Using figures obtained from Freedom of Information (FOI) requests, London Assembly member Darren Johnson says that the number has risen from 21 in 2010/11 to 222 in the first three quarters of 2013/14. Within London boroughs, the figures show a rise from 1,428 in 2010/11 to 2,687 in the same period. Darren Johnson said:
“Instead of supporting cuts to benefits for the low paid, disabled and jobseekers, the Mayor should be driving down rents by regulating the private rented sector and building more social housing. That would reduce the benefit bill and make London more affordable for everyone.”
While there's only a certain amount that Boris Johnson can do about welfare reforms handed down by central government, we've written often enough about the impact of failing to build enough social and (not that) affordable housing. Tom Copley AM put that very question to Johnson in this week's Mayor's Question Time (MQT) and the response, which you can see here, made us want to pull our own hair out, especially the bit when the mayor confuses social housing with affordable housing.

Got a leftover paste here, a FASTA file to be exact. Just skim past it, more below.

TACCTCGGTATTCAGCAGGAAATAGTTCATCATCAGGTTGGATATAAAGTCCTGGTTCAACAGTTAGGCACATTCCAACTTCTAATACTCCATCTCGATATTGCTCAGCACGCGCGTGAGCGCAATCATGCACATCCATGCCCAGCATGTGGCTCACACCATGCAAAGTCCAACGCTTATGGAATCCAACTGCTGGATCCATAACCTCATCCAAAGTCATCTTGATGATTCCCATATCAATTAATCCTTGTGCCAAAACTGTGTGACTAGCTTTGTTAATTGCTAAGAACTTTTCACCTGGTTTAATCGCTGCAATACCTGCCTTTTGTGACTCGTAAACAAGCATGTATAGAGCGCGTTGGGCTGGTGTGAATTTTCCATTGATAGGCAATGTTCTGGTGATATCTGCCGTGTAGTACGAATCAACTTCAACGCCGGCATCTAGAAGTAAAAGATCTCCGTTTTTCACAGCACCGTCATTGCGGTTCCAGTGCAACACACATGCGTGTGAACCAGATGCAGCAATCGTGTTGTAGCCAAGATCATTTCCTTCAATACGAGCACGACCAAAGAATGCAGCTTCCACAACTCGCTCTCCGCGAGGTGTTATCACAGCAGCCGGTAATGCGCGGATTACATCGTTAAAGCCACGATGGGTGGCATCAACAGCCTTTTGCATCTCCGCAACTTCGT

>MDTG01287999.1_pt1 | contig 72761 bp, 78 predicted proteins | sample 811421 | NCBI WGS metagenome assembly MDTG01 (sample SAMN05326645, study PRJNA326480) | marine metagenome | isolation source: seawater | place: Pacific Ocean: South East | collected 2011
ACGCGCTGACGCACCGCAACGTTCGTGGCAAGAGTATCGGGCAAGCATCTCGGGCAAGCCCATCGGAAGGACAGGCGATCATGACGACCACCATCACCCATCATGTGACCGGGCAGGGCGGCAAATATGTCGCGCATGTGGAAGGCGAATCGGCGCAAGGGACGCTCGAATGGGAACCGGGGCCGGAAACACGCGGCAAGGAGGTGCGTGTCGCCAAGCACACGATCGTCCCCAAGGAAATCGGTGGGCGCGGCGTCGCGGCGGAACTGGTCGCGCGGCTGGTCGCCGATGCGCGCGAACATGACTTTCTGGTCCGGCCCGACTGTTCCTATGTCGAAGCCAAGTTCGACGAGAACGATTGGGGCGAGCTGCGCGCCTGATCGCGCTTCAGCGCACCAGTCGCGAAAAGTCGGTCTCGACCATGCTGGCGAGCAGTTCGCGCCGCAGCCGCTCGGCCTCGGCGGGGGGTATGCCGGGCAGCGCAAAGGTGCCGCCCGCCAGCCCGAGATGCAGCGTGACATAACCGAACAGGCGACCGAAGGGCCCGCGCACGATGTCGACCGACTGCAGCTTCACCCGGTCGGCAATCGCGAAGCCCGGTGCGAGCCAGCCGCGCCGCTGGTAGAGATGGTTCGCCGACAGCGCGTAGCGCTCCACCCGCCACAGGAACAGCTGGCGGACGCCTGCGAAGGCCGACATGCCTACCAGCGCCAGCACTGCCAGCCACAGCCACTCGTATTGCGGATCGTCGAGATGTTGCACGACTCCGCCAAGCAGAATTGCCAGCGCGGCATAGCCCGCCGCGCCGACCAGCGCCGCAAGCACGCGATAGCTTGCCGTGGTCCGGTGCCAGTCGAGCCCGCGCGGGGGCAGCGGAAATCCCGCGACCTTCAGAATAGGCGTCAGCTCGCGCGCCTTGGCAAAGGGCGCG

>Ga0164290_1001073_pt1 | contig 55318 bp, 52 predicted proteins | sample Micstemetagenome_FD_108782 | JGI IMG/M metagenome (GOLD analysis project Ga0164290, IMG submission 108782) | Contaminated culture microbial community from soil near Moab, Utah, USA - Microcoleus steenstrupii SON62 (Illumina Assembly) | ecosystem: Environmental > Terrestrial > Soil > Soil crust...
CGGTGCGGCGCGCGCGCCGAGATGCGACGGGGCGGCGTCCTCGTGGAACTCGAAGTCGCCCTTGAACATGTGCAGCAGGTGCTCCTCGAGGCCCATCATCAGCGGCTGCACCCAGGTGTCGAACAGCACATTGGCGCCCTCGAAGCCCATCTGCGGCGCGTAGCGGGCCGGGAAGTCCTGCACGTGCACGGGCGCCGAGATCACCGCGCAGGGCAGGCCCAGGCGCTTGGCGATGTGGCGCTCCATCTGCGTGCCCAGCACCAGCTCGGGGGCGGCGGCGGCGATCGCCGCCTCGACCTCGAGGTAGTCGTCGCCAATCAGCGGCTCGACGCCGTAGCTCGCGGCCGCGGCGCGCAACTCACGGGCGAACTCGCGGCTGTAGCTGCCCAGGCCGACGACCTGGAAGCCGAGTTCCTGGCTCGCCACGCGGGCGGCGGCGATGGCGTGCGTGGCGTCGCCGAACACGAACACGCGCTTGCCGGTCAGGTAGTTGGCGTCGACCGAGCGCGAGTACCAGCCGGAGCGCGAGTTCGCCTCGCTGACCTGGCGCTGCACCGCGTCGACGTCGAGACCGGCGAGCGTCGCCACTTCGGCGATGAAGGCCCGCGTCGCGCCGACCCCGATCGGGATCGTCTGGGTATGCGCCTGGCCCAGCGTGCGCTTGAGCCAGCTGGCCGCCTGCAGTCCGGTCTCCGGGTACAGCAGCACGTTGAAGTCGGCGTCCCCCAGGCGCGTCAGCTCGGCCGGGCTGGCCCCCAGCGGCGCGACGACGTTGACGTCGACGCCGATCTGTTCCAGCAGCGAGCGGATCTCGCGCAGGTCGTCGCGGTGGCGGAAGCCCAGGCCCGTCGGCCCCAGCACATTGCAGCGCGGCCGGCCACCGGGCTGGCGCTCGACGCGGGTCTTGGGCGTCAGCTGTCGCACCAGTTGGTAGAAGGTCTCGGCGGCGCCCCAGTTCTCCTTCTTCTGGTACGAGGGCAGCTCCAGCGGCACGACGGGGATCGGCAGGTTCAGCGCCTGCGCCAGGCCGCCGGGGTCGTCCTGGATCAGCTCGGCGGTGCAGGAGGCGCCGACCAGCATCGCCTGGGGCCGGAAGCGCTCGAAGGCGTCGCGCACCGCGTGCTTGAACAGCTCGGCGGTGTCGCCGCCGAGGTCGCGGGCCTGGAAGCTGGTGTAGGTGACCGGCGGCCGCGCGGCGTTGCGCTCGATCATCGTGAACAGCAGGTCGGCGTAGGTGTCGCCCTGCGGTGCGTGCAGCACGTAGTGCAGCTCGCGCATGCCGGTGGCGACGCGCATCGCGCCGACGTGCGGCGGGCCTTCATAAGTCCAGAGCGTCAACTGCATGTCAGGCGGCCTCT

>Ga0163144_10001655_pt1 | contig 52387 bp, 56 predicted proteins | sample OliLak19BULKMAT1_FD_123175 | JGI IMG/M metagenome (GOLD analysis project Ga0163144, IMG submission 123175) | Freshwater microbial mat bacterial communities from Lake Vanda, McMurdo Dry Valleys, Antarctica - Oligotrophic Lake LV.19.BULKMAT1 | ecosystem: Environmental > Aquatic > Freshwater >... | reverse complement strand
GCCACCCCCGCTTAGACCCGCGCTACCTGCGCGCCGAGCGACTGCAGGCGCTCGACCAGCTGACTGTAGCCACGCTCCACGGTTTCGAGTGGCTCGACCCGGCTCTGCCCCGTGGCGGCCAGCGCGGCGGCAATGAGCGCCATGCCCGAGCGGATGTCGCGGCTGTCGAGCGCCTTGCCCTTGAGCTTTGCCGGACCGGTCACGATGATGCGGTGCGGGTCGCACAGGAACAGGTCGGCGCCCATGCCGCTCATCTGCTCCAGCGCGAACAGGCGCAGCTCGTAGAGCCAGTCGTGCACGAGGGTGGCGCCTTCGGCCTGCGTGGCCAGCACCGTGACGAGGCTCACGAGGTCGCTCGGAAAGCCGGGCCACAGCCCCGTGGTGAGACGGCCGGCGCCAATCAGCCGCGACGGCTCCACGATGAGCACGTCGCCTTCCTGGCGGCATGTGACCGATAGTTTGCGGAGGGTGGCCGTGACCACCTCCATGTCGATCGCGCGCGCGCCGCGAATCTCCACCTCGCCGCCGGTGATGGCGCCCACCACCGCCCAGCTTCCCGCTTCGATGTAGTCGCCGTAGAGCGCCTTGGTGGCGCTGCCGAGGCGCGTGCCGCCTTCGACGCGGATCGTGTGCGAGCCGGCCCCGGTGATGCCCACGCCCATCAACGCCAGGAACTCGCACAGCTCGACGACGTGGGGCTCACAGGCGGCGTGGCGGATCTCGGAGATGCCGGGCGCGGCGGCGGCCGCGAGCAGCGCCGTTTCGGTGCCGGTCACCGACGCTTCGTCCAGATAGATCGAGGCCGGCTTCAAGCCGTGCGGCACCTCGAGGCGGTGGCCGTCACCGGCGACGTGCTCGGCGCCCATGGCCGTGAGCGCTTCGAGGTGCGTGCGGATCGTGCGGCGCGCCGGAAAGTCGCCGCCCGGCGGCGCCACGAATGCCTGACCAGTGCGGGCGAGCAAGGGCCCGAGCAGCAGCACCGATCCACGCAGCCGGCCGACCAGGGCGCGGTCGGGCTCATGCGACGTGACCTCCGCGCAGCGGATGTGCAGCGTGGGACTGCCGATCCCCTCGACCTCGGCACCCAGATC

Meanwhile, 2014 has seen an increase in people made homeless after being unable to afford rent increases. Not to mention the utterly ludicrous situation where councils are unable to borrow money to build but instead have to find millions to pay for emergency housing when people are made homeless. It is a disgraceful waste of public money. And it's only March.
Last year we wrote about a campaign by mothers housed in Newham's Focus E15 hostel who faced being rehoused up to 200 miles away. In January this year, they occupied Newham council's offices and an East Thames Housing Association show flat in protest at their evictions. Back in 2010, Boris Johnson said to the London Assembly:
“Where people have put down roots and where they have family obligations such as sending their kids to school I think you have got to be very, very careful... I do not think... it is conservatism to say to people, 'We are going to have a policy of uprooting you from your home in short order'.”
Photo by Gary Kinsman in the Londonist Flickr pool.